Understanding Cancer Screening Tests
Most cancers are easier to treat when they are found in their earlier stages. Doctors find cancers when they are small and normally undetectable by using screening tests such as mammography, blood tests, CT scans, and other tests. Often, doctors recommend screening tests when a person shows no sign of cancer because the tests can detect cancer before symptoms develop.
Many people, however, may not realize that there are controversies surrounding screening tests. Researchers have long been debating the value of mammograms, spiral CT (computerized tomography) scans for smokers, and the PSA (prostate-specific antigen) blood test. How do doctors decide what tests should be used for screening cancer? Who should get them? How often should they be done? How many people have to be tested before one life is saved? Why aren't there screening tests for all cancers?
Risks versus benefits
As with any tests, there are risks and benefits to screening tests. Benefits include finding precancerous cells before they develop into cancer (a result of regular Pap smears and colonoscopies) and finding cancer in its earlier stages when the tumor is small and contained and therefore easier to treat (a result of having a mammogram). Both of these can be done before the person even develops symptoms.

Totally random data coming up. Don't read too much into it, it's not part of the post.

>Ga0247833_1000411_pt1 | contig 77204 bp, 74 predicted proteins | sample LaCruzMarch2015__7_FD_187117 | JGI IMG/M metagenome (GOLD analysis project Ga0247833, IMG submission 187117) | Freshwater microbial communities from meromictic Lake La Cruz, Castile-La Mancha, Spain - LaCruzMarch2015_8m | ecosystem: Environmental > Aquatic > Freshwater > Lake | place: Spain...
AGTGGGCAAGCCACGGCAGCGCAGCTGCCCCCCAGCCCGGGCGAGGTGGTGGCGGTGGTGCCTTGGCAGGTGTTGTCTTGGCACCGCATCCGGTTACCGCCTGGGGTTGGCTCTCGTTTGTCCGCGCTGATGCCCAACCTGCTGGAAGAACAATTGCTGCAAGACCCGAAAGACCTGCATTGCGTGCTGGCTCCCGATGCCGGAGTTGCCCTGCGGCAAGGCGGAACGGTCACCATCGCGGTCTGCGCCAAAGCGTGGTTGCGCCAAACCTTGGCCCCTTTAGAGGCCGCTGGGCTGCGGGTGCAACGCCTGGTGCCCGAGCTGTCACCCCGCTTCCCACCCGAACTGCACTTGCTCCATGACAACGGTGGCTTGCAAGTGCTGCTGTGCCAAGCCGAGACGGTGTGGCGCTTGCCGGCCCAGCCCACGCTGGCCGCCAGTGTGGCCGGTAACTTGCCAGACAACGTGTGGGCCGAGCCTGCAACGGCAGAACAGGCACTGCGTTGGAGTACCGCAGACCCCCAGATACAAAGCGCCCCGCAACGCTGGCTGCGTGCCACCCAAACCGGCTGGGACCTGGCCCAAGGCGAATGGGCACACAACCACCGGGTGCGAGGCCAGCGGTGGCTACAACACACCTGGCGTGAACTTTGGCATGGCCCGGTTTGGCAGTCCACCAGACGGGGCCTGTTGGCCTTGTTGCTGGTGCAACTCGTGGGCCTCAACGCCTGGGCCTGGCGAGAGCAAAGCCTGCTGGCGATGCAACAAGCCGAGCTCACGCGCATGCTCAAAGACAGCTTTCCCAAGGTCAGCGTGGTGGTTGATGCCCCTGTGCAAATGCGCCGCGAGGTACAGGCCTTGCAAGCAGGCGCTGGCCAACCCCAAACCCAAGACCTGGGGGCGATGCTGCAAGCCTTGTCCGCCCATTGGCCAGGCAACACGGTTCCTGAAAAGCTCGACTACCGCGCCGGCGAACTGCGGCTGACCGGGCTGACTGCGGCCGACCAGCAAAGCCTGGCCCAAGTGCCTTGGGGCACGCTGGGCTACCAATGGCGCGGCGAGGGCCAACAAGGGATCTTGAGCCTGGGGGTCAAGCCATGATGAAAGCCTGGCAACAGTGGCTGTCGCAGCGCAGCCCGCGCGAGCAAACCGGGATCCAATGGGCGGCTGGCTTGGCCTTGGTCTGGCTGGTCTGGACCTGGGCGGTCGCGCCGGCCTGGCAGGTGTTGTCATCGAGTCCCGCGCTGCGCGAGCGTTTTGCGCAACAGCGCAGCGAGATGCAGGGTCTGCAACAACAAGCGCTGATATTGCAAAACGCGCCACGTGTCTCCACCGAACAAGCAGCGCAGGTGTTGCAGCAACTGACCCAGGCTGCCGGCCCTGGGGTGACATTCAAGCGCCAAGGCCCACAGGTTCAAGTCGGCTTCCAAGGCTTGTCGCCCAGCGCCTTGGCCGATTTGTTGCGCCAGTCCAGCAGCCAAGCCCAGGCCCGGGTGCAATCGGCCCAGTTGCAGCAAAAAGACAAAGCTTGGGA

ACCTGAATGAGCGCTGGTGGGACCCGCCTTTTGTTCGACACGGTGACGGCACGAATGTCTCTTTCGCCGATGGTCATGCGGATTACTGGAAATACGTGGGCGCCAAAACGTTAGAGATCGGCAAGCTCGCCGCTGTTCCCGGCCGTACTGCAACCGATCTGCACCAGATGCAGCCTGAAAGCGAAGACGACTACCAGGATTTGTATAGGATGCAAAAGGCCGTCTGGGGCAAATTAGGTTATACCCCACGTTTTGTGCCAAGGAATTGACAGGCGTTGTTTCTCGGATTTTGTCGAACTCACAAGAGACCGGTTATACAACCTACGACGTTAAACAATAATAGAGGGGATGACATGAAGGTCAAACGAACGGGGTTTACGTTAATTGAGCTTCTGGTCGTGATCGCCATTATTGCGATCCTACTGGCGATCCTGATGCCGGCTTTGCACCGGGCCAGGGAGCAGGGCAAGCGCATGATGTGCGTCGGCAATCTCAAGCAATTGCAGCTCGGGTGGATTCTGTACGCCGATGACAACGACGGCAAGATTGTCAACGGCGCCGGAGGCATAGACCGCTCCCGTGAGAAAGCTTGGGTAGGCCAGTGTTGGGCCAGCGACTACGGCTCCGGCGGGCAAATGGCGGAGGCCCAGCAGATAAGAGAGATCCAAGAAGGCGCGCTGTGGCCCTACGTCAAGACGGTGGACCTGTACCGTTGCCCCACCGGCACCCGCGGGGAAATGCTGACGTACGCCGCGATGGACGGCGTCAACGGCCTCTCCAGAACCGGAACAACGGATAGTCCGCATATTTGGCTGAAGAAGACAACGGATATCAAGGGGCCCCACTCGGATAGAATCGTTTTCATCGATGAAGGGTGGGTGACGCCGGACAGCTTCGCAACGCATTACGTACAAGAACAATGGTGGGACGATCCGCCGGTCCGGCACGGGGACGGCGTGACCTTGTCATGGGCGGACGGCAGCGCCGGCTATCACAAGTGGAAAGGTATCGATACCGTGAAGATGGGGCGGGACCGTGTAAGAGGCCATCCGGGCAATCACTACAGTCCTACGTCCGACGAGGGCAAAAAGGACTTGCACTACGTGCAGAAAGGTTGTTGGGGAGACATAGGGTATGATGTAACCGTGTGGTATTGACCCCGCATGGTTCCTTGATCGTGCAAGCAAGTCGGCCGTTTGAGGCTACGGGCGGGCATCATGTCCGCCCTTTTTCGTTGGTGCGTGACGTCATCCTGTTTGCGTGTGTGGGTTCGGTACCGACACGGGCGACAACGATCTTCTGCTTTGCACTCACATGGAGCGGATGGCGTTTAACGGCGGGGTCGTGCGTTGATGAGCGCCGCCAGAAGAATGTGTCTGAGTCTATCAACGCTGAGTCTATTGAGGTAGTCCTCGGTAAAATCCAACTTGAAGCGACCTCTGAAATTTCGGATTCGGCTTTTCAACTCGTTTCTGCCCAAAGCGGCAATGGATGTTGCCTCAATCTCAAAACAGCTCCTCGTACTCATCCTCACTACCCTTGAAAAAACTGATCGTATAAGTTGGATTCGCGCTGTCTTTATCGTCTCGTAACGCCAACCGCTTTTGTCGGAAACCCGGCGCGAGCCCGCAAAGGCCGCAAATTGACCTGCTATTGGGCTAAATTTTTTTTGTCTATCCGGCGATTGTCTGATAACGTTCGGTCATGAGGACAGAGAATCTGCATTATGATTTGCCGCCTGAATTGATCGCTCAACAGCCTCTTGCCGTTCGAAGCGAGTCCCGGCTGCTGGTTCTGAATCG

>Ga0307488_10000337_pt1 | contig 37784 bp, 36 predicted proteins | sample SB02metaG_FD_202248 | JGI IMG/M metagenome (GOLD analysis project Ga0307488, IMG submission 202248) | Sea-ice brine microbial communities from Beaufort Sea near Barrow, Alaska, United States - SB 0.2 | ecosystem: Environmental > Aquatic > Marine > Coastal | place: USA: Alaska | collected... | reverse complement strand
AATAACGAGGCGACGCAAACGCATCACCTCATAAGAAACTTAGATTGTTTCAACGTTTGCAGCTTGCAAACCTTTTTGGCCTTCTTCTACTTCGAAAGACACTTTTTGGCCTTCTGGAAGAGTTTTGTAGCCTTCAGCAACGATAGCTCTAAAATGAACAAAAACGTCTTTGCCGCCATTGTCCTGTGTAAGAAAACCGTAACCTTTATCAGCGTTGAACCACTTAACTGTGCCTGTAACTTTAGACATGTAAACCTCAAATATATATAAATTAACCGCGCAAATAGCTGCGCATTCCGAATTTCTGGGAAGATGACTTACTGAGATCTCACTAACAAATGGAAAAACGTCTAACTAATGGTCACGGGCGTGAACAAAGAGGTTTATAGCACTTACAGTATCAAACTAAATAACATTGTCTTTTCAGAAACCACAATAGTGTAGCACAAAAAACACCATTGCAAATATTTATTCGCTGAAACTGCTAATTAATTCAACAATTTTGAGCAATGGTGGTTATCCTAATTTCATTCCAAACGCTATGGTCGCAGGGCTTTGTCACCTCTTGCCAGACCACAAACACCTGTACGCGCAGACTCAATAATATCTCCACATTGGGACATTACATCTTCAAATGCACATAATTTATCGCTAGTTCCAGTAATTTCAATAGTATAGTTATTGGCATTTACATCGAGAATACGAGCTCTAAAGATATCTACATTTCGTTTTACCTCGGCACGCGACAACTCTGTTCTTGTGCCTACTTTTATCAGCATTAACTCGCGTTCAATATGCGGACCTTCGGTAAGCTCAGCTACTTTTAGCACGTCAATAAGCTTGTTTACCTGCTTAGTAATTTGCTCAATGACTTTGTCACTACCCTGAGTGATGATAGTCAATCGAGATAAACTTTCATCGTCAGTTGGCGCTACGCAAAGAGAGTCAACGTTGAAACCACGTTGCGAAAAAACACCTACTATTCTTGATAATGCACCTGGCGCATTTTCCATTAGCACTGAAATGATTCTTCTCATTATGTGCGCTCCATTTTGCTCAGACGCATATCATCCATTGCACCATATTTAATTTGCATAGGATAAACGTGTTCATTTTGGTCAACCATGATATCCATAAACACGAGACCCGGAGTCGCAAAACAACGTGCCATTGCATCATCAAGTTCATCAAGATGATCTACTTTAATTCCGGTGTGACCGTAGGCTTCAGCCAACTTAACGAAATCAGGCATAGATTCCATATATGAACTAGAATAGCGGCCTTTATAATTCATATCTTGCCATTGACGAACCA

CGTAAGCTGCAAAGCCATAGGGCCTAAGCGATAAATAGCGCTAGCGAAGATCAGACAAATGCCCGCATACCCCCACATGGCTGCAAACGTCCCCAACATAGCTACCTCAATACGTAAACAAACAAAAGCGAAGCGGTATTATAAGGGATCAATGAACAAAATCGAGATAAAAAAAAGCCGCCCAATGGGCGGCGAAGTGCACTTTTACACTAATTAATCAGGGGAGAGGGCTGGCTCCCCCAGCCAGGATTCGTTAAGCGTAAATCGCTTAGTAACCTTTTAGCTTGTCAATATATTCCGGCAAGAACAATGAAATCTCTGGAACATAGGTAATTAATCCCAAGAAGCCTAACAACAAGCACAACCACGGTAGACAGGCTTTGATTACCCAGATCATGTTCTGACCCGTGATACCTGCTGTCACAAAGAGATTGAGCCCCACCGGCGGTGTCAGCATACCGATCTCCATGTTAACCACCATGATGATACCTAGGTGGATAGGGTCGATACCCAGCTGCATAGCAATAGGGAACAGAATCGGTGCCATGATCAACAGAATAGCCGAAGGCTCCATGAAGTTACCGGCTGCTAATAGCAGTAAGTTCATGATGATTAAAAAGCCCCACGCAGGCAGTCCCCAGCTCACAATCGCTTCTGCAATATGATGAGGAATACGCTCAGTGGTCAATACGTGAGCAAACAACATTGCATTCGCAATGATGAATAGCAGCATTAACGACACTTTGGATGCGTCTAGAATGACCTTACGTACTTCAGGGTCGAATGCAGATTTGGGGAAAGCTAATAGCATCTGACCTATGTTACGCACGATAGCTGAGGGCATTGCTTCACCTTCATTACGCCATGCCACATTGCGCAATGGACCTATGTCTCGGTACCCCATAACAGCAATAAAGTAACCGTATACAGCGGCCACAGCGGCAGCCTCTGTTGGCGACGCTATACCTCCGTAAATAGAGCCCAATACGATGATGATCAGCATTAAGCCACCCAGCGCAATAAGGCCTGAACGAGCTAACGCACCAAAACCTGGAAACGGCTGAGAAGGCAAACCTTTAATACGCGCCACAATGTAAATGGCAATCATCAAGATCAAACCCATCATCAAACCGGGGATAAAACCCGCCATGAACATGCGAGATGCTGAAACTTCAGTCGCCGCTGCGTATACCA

However, there are also risks, such as unnecessary and costly biopsies and treatments and wrong diagnoses. A false positive test suggests the person has cancer when they do not. A false negative test suggests the person does not have cancer when they do have it. Doctors should carefully weigh the benefits versus the risks of a screening test before suggesting that a patient have it.
Who decides what screening tests should be used?
Various professional groups and organizations such as the American Cancer Society, the National Cancer Institute, American Gastroenterological Association, and others review the research studies about screening tests and make recommendations. These recommendations are reviewed and revised on a regular basis based on new information that becomes available. If a debate occurs about a test being used for screening, it is usually because the evidence is not as clear or strong and is open to interpretation. One of the questions that may be answered is, "How many people have to be screened over a certain period of time, and at what cost, to save one life?" The answers to these questions help guide the recommendation. Sometimes the recommendations from one group differ from another. This can cause some confusion.
Should you have a screening test? It depends on a lot of factors. Age, gender, and known risk factors (family history, behaviors, or exposure to cancer-related agents) may influence a health care provider's recommendation for any individual. Other factors that may influence whether someone has a test include cost, access, and other concerns.
If screening tests are effective, people will be diagnosed with earlier stage cancers and deaths from those cancers will decline over time. In some cancers, like cervical and colorectal cancer, screening is achieving these goals. Greater benefits can be achieved if more people can be screened for these cancers. In other cancers, like lung cancer, progress needs to be made before there are more effective screening tools.